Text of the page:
Blog Post #760 – Sun-Brite Foods Inc. Fined $70,000 after Worker Injured

Blog Post #760 – Sun-Brite Foods Inc. Fined $70,000 after Worker Injured

Excerpt from the government of Ontario’s ‘Newsroom’

Sun-Brite Foods Inc., a company that processes and cans field crops, has pleaded guilty and has been fined $70,000 after a seasonal farm worker was critically injured.

On September 5, 2013, the seasonal farm worker, who was from Mexico, was engaged in cleaning the peeler room of the company’s food processing facility at 1532 County Road 34 near Ruthven. The room contains tomato-peeling machines, each with a waste chute connected to a trough. A power screw auger pushes waste material through the trough.

The worker was cleaning the area around one of the machines and attempted to step over the waste trough; a foot slipped into the trough and became caught in the auger. The worker suffered serious injuries to the foot, which had to be partially amputated.

A Ministry of Labour investigation found that the peeler machine involved in the incident had been installed just two weeks prior. While steel mesh guards were affixed over the waste troughs of the other three machines, no guard had yet been installed on the newest machine; as such, the auger was fully exposed.

The company pleaded guilty was fined $70,000 by Justice of the Peace Salma Jafar in Provincial Offences Court in Windsor on February 9, 2015. In addition to the fine, the court imposed a 25-per-cent victim fine surcharge as required by the Provincial Offences Act. The surcharge is credited to a special provincial government fund to assist victims of crime.

My opinion

The law(s) in contravention:

Sun-Brite Foods Inc. was found guilty of a contravention of section of section 25 of the Ontario ‘Industrial’ regulation 851/90 which states,

“An in-running nip hazard or any part of a machine, device or thing that may endanger the safety of any worker shall be equipped with and guarded by a guard or other device that prevents access to the pinch point.”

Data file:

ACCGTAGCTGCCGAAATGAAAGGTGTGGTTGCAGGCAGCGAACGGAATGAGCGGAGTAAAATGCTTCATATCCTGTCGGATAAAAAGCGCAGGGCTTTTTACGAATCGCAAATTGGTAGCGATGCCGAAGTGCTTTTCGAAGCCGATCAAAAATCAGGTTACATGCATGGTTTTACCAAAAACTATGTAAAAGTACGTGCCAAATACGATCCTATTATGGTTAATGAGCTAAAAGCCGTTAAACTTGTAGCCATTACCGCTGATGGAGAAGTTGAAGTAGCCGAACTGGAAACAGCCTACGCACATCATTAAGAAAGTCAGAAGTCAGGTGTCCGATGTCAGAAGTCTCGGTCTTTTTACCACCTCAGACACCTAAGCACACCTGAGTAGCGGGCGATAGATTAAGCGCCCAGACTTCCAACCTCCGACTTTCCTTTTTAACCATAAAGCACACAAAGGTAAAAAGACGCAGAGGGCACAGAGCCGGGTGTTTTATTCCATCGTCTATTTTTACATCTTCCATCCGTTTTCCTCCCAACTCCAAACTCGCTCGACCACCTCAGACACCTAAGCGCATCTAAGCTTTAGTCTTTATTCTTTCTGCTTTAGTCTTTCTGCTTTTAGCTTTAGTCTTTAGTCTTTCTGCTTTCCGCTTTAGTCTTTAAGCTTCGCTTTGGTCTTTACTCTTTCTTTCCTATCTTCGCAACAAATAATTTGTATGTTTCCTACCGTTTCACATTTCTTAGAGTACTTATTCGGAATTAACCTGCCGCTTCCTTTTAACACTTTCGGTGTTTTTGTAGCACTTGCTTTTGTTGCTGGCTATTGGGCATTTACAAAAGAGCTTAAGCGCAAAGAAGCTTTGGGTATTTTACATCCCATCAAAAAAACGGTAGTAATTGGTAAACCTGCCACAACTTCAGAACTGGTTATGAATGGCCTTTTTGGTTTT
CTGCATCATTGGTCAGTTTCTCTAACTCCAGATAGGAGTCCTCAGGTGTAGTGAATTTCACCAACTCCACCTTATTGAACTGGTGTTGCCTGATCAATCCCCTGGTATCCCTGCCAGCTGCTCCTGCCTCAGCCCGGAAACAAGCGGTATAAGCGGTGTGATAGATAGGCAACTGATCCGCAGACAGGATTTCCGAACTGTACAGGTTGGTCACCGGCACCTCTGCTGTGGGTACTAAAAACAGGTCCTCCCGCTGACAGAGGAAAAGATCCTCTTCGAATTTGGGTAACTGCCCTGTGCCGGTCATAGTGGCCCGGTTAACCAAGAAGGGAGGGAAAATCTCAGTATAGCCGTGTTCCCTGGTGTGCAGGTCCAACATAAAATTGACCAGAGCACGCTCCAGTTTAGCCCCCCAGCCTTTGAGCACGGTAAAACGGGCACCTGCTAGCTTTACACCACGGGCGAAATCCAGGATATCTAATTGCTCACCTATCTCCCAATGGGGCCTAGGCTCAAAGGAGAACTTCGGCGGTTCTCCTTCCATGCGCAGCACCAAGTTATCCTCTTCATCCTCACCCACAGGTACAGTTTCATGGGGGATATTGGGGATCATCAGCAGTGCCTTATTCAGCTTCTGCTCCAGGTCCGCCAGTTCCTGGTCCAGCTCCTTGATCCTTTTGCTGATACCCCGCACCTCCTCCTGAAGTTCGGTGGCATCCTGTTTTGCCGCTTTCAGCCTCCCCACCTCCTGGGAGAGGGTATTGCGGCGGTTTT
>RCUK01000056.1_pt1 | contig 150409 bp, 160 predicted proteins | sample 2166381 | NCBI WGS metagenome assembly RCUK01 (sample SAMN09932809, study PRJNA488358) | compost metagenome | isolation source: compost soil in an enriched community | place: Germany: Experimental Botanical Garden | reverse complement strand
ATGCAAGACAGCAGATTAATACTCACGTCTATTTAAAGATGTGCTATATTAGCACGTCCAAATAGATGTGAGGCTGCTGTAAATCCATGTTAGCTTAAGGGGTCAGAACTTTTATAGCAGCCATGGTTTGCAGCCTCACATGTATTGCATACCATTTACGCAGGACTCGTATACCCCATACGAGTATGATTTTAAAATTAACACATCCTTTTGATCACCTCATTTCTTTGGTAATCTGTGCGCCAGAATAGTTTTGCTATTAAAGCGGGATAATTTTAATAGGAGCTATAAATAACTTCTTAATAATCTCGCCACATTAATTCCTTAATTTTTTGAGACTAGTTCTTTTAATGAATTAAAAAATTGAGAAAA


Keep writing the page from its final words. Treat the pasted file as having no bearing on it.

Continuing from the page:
Sun-Brite Foods Inc. was also found guilty of a contravention of section 25, subsection 1 (c) of the Ontario Occupational Health and Safety Act (OHSA) which states,

“An employer shall ensure that,

(c) the measures and procedures prescribed are carried out in the workplace.”

I could not believe a machine was put into service without all of the appropriate machine guards put in place! How could a company as large as Sun-Brite Foods Inc. make such a mistake? Unbelievable!

I was also surprised that section 25 instead of section 24 was used as the section of choice. Section 24 of the ‘Industrial’ sector regulation states,

“Where a machine or prime mover or transmission equipment has an exposed moving part that may endanger the safety of any worker, the machine or prime mover or transmission equipment shall be equipped with and guarded by a guard or other device that prevents access to the moving part.”

Please ensure when a new machine is to be introduced to your workplace have all the appropriate guards put in place and have the operators, supervisors and maintenance personnel trained it their usage. ‘Due Diligence’ demands all personnel are trained and all hazards identified, assessed and controlled before any work is to be done.

Remember – In Ontario, “ALL Accidents are Preventable”

‘Work’ and ‘Play’ safe.

Daniel L. Beal

CHSEP – Advanced Level
VP & Senior Trainer
HRS Group Inc.

 

Dan
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